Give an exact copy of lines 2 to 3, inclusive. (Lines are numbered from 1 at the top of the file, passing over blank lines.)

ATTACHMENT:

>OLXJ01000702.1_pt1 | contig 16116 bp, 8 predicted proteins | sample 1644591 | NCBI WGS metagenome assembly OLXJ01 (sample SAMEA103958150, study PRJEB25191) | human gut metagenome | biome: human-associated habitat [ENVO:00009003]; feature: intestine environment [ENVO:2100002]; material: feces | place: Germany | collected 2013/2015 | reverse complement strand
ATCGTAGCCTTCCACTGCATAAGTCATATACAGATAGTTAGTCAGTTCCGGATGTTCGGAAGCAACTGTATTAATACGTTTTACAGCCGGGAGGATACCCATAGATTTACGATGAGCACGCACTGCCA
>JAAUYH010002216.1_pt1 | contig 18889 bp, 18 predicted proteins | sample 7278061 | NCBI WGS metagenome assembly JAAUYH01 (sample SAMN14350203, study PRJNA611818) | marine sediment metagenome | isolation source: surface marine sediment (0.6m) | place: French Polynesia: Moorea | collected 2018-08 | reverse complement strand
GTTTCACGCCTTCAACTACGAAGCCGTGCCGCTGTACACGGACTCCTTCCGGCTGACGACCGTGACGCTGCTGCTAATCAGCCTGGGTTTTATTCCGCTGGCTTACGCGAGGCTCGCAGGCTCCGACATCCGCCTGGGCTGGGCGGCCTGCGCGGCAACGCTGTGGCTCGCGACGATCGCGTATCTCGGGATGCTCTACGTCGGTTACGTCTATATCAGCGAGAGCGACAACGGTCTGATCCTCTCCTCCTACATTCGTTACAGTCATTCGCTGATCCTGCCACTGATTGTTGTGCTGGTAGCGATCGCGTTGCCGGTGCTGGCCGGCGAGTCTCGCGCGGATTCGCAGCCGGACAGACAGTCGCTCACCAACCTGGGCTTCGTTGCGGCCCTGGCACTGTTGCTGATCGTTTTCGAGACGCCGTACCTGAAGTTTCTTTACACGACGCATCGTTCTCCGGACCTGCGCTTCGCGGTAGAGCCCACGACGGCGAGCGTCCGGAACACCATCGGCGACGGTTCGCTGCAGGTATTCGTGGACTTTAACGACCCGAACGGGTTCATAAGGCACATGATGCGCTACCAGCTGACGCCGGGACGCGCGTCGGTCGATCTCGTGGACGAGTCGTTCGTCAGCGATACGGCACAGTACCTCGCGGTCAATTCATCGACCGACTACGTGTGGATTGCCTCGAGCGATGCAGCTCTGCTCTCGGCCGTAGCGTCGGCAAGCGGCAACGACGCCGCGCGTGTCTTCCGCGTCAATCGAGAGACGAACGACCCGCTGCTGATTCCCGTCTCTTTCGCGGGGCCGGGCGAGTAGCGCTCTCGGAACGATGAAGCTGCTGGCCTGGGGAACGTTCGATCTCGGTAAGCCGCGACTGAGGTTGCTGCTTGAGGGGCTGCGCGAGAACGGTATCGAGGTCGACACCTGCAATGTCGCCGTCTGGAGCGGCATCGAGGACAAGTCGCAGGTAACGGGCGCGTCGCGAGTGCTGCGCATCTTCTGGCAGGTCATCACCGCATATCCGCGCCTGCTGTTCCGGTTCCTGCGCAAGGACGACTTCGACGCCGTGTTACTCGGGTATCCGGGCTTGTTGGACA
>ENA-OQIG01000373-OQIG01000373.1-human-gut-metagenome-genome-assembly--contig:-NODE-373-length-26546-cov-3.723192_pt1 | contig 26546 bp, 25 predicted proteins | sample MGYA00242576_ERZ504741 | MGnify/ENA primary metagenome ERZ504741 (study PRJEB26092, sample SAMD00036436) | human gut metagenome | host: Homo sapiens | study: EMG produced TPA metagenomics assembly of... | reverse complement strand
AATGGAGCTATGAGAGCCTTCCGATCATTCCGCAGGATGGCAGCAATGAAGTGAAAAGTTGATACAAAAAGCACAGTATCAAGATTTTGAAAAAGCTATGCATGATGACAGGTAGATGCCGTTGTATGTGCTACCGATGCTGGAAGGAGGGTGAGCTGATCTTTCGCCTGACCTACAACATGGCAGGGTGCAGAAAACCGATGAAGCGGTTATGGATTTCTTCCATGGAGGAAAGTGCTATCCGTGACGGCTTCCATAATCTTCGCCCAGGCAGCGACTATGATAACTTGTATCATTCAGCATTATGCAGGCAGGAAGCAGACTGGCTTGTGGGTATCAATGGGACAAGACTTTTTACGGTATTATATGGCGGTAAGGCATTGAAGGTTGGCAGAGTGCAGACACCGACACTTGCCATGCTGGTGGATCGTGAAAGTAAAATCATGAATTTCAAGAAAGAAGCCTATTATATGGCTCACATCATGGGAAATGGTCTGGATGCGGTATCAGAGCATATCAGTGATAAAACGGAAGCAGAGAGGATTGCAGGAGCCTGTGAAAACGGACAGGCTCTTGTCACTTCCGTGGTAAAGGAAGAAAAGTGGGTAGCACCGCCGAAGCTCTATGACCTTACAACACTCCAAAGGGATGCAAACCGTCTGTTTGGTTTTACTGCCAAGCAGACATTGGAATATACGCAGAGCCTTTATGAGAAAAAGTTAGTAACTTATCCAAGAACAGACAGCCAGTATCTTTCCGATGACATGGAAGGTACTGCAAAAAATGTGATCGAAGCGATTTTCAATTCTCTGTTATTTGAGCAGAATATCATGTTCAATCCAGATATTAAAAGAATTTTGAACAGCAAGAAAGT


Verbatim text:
ATCGTAGCCTTCCACTGCATAAGTCATATACAGATAGTTAGTCAGTTCCGGATGTTCGGAAGCAACTGTATTAATACGTTTTACAGCCGGGAGGATACCCATAGATTTACGATGAGCACGCACTGCCA
>JAAUYH010002216.1_pt1 | contig 18889 bp, 18 predicted proteins | sample 7278061 | NCBI WGS metagenome assembly JAAUYH01 (sample SAMN14350203, study PRJNA611818) | marine sediment metagenome | isolation source: surface marine sediment (0.6m) | place: French Polynesia: Moorea | collected 2018-08 | reverse complement strand